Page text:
Lydia

 

Kyira: “What made this project feel important for you to be a part of?

Lydia: “I don’t know I mean I found it because I was scrolling through my Facebook feed and I saw the event come up and i feel like as soon as I saw the title on it, I was just really intrigued and then, when I was reading about it I was just like, ‘Wow, I have been waiting for something like this.”. And you know, I feel like a lot of people kind of were because I mean you saw such a high response on it right away with so many people interested and sharing the event. And so I just thought that there was no way I could pass this up and just felt like I really needed to do this. I mean because, yeah, it is hard feeling like, cause I have never felt like…I don't know how to phrase this…um, like it is so evident that there is like one body type that is primarily celebrated and i have never really felt included in that and I feel like if no one else is going to represent me then I have to do it for myself. And I know there are a lot of other people out there who face that too. I was actually just talking to…well my cousin just posted something on Facebook about how a lot of people get worked up about the Victoria’s Secret Fashion Show around this time and she was just saying that like, it sucks but also, as someone who is a curvier body person they have never represented me so I have had to work to kind of do that for myself an feel okay in my own body because not everyone is rail thin and not everyone can look at this models and be like ‘yes, that is what women look like’.

Kyira: “Right.”

Lydia: “Um…I don’t know. Sorry, I feel like this answer is going in all different directions.”

Kyira: “It feels like it is going in a direction important to you and that is important for others to hear and talk about as well.”

Lydia: “Yeah. I mean I guess the point is that there does need to be more representation of bodies in our culture. People do need to see other representations of beauty and know that it doesn’t have to do with how your body looks necessarily. There is not, like, one cookie cutter image that we should be trying to fit.”

Kyira: “Yeah and I think that piece is so powerful, what you said about people who haven’t been represented in our culture so they have had to represent themselves, and likely, often with judgment.”

Lydia: “Yeah.”

Kyira: “I mean I feel like sometimes I experience society as being polarized when it comes to beauty so I have also seen people then shame those that do fit more into that mold, like Victoria’s Secret models and while I think there can be deeper discussions on healthy versus unhealthy, I don't think the answer is to switch the direction of shame. It is what you said in that everyone needs to be represented and beauty should extend outward to be inclusive of everyone no matter the body type.”

Lydia: “Yeah, I hate that mindset too. I mean because there is a difference in celebrating body types and shaming others. Celebrating all different types of bodies does not mean putting others down who have a different body type - from any end of the spectrum. It’s not about trying to find a fault in how others look or bringing others down to bring you up. It is about celebrating each and every body type and person and knowing that one person’s body type is not the only body type that is out there.”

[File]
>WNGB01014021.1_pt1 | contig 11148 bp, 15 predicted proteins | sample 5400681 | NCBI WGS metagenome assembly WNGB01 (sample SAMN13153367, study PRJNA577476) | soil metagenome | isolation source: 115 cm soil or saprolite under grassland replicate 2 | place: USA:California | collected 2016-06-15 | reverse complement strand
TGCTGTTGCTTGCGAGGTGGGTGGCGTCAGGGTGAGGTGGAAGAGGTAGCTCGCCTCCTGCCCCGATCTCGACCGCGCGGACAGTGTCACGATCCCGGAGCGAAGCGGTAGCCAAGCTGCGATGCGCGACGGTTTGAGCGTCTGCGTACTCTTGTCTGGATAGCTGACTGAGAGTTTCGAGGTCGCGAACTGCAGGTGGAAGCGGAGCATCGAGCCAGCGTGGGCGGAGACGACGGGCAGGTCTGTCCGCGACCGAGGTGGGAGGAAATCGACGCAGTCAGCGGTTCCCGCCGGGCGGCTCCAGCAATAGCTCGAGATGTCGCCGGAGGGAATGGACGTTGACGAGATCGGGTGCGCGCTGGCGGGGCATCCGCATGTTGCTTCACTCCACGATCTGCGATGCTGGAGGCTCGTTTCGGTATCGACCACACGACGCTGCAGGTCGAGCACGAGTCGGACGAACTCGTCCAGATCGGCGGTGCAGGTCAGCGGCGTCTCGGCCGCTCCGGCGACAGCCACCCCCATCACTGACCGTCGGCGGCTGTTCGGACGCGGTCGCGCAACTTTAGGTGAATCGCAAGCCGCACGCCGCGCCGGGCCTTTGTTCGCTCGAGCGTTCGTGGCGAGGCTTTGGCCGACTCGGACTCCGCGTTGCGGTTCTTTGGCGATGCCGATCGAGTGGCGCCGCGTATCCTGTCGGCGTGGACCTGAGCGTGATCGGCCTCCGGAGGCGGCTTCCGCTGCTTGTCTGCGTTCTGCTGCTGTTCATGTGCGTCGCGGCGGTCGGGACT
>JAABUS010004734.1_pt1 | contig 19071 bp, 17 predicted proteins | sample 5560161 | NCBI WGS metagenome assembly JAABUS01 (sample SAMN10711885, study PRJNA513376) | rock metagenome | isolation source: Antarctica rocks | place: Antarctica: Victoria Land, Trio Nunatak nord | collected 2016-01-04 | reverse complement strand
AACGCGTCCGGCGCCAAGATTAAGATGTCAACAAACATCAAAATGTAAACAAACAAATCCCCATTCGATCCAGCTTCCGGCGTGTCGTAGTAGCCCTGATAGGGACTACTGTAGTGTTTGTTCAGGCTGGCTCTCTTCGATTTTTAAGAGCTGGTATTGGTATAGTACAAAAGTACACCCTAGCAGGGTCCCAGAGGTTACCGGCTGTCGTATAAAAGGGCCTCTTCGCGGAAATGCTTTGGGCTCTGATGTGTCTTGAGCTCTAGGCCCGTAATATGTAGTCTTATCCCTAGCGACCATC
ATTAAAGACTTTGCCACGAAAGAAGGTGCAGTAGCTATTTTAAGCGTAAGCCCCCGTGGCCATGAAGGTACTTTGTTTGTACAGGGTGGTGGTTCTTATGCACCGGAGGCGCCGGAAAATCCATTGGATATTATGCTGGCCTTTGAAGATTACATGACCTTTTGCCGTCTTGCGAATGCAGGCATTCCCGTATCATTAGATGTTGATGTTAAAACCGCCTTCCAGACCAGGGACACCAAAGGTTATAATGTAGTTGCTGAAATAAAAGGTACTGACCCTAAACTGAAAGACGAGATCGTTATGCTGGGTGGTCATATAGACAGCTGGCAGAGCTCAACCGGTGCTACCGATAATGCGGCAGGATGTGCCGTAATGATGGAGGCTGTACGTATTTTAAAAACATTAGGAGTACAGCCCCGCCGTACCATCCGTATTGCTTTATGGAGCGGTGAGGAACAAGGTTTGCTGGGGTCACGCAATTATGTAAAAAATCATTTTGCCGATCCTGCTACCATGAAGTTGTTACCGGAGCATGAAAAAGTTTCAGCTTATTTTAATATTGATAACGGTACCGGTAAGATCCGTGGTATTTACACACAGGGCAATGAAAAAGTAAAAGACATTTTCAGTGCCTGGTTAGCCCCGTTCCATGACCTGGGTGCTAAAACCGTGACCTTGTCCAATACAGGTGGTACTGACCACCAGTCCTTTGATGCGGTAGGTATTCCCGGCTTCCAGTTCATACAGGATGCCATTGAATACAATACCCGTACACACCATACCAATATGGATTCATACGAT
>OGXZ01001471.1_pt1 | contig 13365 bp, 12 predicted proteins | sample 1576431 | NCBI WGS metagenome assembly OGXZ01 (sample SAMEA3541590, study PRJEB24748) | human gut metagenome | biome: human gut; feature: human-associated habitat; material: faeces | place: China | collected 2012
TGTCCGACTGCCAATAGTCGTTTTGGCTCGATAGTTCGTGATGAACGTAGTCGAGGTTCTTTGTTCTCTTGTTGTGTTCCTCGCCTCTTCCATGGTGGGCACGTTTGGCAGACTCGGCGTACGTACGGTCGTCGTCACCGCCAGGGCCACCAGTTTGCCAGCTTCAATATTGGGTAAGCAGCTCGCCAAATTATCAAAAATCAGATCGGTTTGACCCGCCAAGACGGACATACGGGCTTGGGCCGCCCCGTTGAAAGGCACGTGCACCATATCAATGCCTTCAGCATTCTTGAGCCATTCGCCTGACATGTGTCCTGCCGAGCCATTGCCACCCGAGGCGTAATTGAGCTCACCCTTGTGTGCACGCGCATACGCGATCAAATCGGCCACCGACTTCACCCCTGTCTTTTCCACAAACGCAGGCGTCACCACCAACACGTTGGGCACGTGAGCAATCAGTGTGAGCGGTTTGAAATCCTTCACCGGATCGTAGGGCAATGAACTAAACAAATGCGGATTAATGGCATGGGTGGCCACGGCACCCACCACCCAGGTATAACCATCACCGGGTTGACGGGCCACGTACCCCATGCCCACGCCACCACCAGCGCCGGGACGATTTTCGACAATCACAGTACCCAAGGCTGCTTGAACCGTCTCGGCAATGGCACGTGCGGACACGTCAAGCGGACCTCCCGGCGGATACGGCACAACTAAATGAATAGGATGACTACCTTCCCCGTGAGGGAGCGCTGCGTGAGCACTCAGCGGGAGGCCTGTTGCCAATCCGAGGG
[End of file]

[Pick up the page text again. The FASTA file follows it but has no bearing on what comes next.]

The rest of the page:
Kyira: “That is even, I had somebody talk to me about this same concept having to do with make-up. Someone asked me that because I ask people to come to these photoshoots with little to no make-up did I feel like wearing make-up was bad or something that we should be rebelling against. And honestly, no that would never be a thought I would have or an intention in this project. Make-up is something that does a lot for a lot of people. I mean some days I feel so great trying out different looks or adding some color to my face. The biggest question, I think, that we have to think about though when it comes to anything, make-up included, is what is the reason behind it. Are you using make-up because you feel like you have to or that is the only way you can feel beautiful in your own skin or is make-up something you do for you and something you know adds different layers to your self expression but does not change your inherent worth. I mean, even people who fit into that “box” in terms of body types, I feel like it draws on that idea of healthy versus unhealthy. Are you having to work hard every day - dieting, exercising, restricting, etc - in order to fit into some arbitrary mold because you feel like you have to, essentially removing yourself from the possibility of daily joy in your life. Or are you naturally of that body type where you can say, ‘You know, this is how my body seems to naturally be. This is who I am and it is okay for me to be comfortable in my skin as well as for you to be comfortable in yours as well.”

Lydia: “Yeah absolutely.”

Kyira: “So I feel like we tapped into it a bit already but thinking more explicitly about culture. How do you see the culture that you grew up in influencing the way you see yourself as beautiful?”

Lydia: “I don’t know I mean because, like, I have always known that I am not necessarily super overweight but I am not super skinny as well, like a lot of performers or whatever. And as much as you want to say you won’t let it get to you, I feel like it is inevitable because we are always surrounded by it and I don't know, I feel like I struggled a lot with anxiety and depression, and I mean I still do, but it was really bad in terms of my body image and sense of body positivity for a long time. Like, in the gutter for awhile. And then I feel like I just reached a point within like the last year or two where I was like, ‘You know, I am sick of doing things all of the time to try and make myself more enjoyable for people to look at me.’ I mean I am not here to please other people, like I mean at least with how I look.  I am not walking out of my house every day thinking. ‘Okay, I hope everyone is satisfied with how I look.’

Kyira: (laughter) “Right. Like, let’s do a survey…’Sir, how do you feel about how I look? Ma’am, what about you?”